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Chicago Blackhawks President, CEO John McDonough reflects on career

Q: Where did you go to college and what kind of student were you?

A: “I went to Notre Dame High School in Niles, Illinois and St. Mary’s University in Winona, Minnesota. I was a bad student. I think my grade point average at Notre Dame was a 2.3, and I think I was 311 out of 356 in my class. When I went to college, I didn’t get much better.”

Q: What changed for you in between college and getting a job with the Cubs in terms of your life goals? What got you motivated to do something with your life?

A: “I had a conversation with my mom. She was very much into academics, and I didn’t do so well in either high school or college. She always preached courtesy, etiquette and relationships. I got a really good job out of college working for Avis Rent-a-Car in the corporate sponsorships and sales department. She said to me, ‘I hope you take your career seriously because I think you have a lot of potential.’ She really encouraged me to do something with my life.”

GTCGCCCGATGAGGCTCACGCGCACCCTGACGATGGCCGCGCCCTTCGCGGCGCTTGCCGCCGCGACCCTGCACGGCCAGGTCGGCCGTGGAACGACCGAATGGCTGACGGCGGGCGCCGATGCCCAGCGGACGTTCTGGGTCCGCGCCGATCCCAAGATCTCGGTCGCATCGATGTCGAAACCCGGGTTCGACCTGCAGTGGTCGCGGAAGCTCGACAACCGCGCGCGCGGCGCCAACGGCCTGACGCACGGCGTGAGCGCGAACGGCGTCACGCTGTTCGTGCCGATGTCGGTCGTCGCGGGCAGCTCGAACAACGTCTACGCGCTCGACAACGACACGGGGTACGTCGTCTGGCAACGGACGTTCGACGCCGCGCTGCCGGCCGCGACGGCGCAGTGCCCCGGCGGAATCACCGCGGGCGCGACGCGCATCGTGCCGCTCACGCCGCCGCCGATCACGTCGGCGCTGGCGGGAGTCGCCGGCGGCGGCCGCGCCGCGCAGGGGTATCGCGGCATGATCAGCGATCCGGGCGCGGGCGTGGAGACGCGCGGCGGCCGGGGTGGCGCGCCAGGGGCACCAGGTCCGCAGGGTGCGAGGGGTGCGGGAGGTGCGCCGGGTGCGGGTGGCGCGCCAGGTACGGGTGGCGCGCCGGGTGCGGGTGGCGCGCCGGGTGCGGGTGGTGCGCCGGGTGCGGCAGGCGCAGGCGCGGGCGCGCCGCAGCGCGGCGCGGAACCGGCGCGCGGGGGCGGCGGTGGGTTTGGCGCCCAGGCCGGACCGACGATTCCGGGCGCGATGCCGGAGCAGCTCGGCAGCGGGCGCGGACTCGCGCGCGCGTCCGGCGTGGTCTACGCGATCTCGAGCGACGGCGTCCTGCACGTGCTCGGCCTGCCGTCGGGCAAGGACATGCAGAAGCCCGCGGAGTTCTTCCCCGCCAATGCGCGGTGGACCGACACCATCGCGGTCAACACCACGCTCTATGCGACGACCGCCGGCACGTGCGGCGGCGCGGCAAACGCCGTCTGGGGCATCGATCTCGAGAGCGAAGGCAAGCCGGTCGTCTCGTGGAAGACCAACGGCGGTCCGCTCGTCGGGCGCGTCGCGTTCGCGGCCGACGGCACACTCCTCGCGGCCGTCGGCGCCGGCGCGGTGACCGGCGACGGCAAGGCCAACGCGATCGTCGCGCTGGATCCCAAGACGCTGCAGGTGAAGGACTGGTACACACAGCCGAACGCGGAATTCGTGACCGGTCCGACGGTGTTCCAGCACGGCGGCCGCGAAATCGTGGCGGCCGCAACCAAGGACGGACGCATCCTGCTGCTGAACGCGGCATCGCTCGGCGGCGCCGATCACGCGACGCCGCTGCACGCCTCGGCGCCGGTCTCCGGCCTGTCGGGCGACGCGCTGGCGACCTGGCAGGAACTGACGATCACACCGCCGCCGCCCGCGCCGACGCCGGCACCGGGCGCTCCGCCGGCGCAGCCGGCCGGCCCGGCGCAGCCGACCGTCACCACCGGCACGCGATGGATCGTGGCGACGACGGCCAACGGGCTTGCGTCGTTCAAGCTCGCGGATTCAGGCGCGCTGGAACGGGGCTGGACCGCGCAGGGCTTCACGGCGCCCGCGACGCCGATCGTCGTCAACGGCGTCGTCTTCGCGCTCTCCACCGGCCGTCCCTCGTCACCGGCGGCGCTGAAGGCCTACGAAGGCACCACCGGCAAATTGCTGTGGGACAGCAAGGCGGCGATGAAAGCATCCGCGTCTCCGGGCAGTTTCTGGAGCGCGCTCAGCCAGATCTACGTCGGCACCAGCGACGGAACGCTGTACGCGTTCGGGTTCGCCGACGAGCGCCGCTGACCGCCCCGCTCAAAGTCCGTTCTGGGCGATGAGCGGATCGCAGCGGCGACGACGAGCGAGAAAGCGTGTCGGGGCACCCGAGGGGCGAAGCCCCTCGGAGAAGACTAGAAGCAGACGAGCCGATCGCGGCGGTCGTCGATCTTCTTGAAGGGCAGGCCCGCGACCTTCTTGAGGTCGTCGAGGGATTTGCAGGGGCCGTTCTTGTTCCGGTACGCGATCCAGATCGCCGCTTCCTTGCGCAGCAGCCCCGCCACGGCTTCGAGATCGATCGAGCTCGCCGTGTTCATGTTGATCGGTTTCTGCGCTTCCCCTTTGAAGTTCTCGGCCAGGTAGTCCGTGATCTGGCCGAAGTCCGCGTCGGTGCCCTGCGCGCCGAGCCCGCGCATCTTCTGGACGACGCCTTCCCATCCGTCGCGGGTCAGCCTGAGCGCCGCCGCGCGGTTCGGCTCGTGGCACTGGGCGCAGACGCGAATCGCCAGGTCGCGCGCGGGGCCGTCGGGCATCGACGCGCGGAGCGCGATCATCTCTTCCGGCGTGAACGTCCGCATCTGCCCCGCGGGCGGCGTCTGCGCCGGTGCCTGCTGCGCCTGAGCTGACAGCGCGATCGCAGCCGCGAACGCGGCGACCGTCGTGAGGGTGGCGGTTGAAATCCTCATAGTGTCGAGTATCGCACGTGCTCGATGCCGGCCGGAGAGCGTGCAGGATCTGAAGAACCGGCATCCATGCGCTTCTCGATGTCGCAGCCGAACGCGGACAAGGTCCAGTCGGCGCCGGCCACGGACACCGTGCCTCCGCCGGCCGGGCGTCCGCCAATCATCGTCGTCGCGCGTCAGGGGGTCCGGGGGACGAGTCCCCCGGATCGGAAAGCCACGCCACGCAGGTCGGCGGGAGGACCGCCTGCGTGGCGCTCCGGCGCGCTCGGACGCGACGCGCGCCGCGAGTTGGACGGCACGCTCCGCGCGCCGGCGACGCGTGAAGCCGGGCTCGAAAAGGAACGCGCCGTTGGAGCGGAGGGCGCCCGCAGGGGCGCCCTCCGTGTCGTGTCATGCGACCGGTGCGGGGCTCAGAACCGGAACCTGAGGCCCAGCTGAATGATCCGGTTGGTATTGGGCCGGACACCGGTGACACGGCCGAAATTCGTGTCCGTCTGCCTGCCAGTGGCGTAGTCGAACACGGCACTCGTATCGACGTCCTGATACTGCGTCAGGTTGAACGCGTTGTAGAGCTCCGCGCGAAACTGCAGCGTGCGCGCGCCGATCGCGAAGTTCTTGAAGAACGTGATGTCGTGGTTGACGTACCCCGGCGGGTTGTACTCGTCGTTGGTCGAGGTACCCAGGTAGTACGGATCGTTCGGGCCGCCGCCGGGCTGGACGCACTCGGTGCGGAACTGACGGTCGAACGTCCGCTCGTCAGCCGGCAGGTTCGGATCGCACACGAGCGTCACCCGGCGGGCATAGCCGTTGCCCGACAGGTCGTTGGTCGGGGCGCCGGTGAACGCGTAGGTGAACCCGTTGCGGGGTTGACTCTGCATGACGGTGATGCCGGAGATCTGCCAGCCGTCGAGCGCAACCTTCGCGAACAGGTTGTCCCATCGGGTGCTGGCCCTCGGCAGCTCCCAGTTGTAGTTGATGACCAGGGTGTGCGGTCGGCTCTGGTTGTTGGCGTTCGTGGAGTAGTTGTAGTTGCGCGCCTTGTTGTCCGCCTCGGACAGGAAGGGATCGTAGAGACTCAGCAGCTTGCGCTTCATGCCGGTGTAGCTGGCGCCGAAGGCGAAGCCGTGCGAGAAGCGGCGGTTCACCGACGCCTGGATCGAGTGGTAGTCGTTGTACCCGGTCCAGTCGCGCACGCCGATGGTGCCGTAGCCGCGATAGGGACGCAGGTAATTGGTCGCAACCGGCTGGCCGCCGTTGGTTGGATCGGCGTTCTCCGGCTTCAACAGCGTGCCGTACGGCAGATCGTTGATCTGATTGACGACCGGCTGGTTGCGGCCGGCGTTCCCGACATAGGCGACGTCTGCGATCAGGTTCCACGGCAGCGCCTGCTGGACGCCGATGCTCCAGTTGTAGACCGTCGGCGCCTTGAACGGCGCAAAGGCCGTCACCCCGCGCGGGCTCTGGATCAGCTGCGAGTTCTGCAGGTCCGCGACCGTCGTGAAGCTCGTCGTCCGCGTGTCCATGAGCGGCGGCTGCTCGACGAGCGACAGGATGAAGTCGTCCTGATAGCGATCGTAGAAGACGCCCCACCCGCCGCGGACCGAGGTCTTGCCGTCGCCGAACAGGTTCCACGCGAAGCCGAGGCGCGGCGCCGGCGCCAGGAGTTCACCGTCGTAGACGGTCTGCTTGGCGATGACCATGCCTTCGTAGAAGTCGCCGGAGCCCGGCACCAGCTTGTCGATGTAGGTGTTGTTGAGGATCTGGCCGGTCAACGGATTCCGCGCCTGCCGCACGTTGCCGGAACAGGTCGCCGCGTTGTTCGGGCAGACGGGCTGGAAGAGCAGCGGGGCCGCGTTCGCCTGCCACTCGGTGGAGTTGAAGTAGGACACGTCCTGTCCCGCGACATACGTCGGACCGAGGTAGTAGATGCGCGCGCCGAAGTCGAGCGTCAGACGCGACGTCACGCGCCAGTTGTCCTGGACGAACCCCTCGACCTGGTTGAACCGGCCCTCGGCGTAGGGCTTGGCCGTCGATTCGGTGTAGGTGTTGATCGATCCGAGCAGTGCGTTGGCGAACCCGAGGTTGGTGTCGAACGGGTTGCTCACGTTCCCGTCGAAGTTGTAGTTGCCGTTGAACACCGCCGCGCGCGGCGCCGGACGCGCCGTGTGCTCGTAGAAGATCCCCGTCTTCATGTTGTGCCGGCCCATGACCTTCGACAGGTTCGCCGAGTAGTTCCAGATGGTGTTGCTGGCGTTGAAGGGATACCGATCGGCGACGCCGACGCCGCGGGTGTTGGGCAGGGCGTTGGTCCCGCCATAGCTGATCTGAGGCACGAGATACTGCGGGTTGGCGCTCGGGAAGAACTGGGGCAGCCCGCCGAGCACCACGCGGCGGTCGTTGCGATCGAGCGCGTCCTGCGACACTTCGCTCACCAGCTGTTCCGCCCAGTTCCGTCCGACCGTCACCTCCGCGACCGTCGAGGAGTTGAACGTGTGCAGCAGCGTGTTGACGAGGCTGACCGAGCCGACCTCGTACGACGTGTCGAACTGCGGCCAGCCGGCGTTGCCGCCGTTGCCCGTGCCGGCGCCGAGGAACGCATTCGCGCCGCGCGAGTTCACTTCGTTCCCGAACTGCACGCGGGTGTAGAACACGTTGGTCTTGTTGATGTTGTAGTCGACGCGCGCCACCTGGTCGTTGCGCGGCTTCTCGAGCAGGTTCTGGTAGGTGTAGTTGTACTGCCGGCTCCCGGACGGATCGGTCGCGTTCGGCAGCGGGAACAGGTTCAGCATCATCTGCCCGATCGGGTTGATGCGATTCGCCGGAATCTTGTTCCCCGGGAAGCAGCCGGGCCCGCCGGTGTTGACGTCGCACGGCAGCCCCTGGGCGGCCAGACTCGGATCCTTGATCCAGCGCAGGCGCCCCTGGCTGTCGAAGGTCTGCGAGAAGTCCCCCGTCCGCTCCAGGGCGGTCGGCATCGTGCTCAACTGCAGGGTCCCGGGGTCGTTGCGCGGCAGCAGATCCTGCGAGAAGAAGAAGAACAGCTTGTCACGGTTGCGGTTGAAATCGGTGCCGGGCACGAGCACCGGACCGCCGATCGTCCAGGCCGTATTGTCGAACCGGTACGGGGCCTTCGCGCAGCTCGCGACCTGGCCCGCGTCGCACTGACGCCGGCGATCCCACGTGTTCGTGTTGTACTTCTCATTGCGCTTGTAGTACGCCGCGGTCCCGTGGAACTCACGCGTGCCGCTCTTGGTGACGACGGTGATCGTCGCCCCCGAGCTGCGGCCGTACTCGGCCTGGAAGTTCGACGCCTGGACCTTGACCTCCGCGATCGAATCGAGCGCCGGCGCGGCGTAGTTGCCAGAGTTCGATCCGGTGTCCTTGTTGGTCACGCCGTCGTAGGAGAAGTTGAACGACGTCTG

Q: If you could give yourself and the organization a grade for the past four years, what would it be?

A: “I would give our grade in the last four years an incomplete. We have a long, long way to go, but I think we’re heading in the right direction. Our goal is consistent excellence and in order to reinvigorate this franchise, we have to do everything we can to earn that commitment and allegiance from the fans. It is going to take time. It’s not going to happen in two years or three years. The fact that we’ve sold out 152 games in a row, we’ve won the Stanley Cup, all of our games are on television and we have a good, young team, I think has heightened the awareness and profile of our team.”